The hotel opened in August last year on the site of the old Cooper Callas (a bathroom and kitchen distributor) building. Surprisingly, there are only a few international hotel brands in the city, although IHG’s Voco has just opened, and there is a Mercure. Another Courtyard by Marriott is located in Abingdon, a few miles outside Oxford.
What’s it like?
The new red-brick building is modern and slightly stark on the inside, although it’s softened by a lounge section with comfy seating next to the lobby. There are a couple of computers here with free printing for the likes of boarding passes, plus a small area called the Market that sells food and alcohol, since there isn’t 24-hour room service.
I dropped off my luggage and went to park my car (there are no spaces at the hotel so staff will direct you to the nearby Westgate or Worcester Street car parks). When I returned, my bags had been taken up to my room, and a Mandarin-speaking member of staff was explaining the area’s sights to a couple checking in.
Where is it?
Very central, just across the small Castle Hill Stream from Oxford Castle, and part of a redevelopment of the Paradise Street area. The Oxford Castle Quarter is home to a Malmaison property and some restaurants and pubs. The hotel is a five-minute walk from Oxford rail station, and buses run regularly to both Heathrow and Gatwick.
There are 140 bedrooms on floors one to five, set around a central courtyard. A further 11 rooms are due to open this month in a connected neighbouring building. Categories range from the 18 sqm King Courtyard room to the 20 sqm Superior. All rooms are very modern with huge 49-inch TVs that you can use to stream your own content, fridges with free bottled water, tea and coffee facilities, ironing boards, safes and desks. They have powerful showers (no baths), although the frosted glass door and partition into the bathroom doesn’t offer much privacy.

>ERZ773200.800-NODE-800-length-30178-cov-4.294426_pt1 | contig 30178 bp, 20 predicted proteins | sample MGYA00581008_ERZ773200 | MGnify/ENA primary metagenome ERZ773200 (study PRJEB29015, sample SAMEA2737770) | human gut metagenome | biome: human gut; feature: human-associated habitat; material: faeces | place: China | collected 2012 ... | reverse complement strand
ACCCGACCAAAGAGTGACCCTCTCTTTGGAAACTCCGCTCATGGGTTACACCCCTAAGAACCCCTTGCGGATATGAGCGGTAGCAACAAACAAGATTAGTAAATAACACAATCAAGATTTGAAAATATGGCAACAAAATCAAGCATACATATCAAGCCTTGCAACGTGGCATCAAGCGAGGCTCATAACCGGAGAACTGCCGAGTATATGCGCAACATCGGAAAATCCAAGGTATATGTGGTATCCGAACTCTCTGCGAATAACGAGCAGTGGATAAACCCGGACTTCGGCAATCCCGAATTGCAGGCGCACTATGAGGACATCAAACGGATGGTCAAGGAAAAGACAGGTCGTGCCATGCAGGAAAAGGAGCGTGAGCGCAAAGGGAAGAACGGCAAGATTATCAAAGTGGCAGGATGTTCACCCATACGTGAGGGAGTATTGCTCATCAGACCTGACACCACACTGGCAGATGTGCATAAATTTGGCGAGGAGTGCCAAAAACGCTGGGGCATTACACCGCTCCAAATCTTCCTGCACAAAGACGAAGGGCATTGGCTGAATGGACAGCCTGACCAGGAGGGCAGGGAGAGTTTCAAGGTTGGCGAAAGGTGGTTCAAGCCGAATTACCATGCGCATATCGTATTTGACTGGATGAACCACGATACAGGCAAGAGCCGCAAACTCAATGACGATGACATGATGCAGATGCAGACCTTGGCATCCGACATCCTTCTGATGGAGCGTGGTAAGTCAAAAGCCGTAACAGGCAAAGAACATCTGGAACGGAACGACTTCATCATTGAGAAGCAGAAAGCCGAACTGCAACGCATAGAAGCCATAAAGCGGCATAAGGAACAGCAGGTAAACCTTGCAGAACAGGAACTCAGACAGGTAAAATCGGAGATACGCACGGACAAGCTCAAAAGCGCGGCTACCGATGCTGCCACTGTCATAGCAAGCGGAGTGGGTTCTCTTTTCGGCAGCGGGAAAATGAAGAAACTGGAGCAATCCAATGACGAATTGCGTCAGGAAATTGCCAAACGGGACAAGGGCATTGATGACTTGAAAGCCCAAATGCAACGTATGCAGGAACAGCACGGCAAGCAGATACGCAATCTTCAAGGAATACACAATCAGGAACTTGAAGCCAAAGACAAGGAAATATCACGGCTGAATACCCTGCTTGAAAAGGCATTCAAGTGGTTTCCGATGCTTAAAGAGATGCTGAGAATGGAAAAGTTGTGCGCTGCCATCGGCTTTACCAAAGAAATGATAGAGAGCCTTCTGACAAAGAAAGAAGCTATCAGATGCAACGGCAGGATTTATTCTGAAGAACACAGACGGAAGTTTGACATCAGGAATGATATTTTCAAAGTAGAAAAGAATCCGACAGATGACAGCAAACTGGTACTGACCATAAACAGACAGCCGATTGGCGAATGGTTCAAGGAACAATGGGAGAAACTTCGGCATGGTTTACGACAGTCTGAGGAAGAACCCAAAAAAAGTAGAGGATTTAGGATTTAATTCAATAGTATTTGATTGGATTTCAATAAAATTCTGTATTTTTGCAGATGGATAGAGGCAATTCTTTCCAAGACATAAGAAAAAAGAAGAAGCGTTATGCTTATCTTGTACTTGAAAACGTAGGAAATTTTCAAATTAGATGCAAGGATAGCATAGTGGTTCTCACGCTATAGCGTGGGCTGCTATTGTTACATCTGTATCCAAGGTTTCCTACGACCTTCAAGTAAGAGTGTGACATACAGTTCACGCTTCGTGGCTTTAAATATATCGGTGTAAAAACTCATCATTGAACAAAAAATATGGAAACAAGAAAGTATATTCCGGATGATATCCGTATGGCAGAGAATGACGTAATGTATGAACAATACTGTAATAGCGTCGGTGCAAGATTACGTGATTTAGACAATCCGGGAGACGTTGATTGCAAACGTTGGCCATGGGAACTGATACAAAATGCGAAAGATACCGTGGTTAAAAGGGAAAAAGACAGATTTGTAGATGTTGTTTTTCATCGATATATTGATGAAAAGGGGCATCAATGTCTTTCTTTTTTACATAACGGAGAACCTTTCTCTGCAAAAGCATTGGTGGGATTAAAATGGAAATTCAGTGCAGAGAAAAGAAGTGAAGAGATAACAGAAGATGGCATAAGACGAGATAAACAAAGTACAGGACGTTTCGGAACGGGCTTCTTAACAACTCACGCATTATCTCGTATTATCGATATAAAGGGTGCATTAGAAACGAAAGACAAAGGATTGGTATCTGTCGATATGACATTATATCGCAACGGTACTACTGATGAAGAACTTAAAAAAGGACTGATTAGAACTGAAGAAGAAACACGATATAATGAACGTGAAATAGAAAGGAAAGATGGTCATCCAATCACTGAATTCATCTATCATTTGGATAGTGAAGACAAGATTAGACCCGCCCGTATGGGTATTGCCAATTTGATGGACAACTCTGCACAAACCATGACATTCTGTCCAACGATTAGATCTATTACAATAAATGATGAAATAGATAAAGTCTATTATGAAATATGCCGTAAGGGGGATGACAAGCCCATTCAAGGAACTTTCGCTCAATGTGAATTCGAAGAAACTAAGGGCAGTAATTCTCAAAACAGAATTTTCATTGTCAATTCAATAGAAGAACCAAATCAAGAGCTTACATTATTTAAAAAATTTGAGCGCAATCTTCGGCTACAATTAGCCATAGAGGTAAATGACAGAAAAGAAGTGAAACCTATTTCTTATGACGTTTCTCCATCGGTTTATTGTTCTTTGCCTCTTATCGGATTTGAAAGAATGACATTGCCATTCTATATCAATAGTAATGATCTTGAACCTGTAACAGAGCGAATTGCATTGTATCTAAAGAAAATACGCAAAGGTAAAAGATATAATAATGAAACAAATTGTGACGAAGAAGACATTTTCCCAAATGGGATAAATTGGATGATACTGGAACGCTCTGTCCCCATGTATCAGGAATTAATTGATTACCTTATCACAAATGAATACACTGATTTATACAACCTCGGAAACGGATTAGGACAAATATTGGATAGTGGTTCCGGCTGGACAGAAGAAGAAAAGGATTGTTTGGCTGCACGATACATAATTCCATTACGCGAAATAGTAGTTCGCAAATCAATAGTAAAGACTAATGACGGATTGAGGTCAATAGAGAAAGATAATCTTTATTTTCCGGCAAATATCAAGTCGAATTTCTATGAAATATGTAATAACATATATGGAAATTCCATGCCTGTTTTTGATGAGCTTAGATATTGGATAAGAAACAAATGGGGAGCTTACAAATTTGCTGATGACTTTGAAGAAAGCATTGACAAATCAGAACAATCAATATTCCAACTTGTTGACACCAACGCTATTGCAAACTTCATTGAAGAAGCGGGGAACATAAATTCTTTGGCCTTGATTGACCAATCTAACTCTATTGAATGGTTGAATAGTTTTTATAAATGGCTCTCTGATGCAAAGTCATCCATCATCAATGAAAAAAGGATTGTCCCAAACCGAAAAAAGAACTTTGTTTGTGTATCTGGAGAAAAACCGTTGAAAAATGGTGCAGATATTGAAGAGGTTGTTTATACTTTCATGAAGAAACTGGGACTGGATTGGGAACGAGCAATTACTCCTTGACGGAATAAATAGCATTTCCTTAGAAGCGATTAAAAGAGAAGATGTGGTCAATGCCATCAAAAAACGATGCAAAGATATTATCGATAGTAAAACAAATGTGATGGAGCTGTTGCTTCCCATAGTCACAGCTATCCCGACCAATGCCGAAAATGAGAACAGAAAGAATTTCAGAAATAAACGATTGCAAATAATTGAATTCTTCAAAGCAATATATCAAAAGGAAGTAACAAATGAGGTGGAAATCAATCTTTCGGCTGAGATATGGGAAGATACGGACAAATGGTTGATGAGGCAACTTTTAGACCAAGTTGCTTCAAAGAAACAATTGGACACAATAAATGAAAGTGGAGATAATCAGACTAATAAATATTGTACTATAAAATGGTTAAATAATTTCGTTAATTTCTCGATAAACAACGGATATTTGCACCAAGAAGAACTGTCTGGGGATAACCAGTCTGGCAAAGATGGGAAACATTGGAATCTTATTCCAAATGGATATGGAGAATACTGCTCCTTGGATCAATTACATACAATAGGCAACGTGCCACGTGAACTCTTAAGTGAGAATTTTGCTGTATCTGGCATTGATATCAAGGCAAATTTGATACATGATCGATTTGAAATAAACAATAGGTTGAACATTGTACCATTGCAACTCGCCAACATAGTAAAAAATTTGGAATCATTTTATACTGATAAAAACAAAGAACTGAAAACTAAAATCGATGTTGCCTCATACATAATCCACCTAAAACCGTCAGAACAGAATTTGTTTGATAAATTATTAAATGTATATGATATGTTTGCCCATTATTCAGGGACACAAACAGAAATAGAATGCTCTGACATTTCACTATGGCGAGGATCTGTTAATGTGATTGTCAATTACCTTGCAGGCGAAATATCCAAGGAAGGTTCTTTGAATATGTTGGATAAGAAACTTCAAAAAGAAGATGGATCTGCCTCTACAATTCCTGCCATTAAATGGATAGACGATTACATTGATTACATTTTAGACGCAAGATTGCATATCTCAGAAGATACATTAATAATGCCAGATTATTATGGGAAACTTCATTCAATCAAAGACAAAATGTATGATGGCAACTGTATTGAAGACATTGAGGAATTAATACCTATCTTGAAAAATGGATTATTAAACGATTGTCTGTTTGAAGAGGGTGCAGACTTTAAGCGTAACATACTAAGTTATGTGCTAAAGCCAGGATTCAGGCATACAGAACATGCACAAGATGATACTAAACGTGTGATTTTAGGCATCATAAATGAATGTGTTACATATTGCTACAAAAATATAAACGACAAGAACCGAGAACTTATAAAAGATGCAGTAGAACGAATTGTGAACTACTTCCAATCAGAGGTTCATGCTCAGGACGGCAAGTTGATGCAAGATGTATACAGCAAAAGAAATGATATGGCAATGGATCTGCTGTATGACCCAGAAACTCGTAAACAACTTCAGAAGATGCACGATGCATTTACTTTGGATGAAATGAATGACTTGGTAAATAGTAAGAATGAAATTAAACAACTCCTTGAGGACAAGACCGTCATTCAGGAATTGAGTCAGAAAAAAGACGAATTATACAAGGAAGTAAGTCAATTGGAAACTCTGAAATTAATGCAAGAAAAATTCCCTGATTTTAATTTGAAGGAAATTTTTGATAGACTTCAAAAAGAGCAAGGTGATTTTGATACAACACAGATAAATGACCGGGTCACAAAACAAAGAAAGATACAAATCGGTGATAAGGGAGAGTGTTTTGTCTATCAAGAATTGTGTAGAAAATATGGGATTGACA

The Castle-view rooms really do provide a view of the castle – it was dark when I arrived and when I opened the curtains the following morning, the structure was so close I had to look up to see the top of the tower. Others overlook the stream, which is more of a canal, at the back of the central courtyard. All rooms are pretty quiet, partly because of the modern build and soundproofing, and partly because there isn’t much traffic or footfall in the area.
Food and drink
The bar and restaurant, called Kitchen and Bar, is a large area in the centre of the hotel. It has a slight canteen-like feel although is attractively decorated. The friendly staff worked hard to keep everyone happy during a very busy breakfast period; not easy when there was a shortage of tables at times. In the evening there is a limited but tasty menu – I accepted the recommendation of a vegetarian curry, which was lovely.
There is also a rooftop bar with some fabulous views, although there is no service up there so drinks have to be ordered and brought up (or you could buy them from the restaurant and take them up yourself).
There is a small room for 12 people just off the lobby. The Kitchen and Bar is also used as an informal working space by guests. The rooftop bar can host gatherings for 50 guests.
There is no gym.
A great addition to the Oxford hotel scene and perfectly located so you get peace and quiet only a few minutes’ walk from the city centre.